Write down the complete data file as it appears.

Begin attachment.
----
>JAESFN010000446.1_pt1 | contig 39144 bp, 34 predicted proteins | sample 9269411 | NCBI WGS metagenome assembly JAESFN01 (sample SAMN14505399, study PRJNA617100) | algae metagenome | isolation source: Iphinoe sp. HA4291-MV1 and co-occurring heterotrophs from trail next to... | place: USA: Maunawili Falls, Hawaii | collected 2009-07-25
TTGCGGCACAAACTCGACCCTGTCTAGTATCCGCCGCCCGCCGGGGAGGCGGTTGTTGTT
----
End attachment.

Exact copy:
>JAESFN010000446.1_pt1 | contig 39144 bp, 34 predicted proteins | sample 9269411 | NCBI WGS metagenome assembly JAESFN01 (sample SAMN14505399, study PRJNA617100) | algae metagenome | isolation source: Iphinoe sp. HA4291-MV1 and co-occurring heterotrophs from trail next to... | place: USA: Maunawili Falls, Hawaii | collected 2009-07-25
TTGCGGCACAAACTCGACCCTGTCTAGTATCCGCCGCCCGCCGGGGAGGCGGTTGTTGTT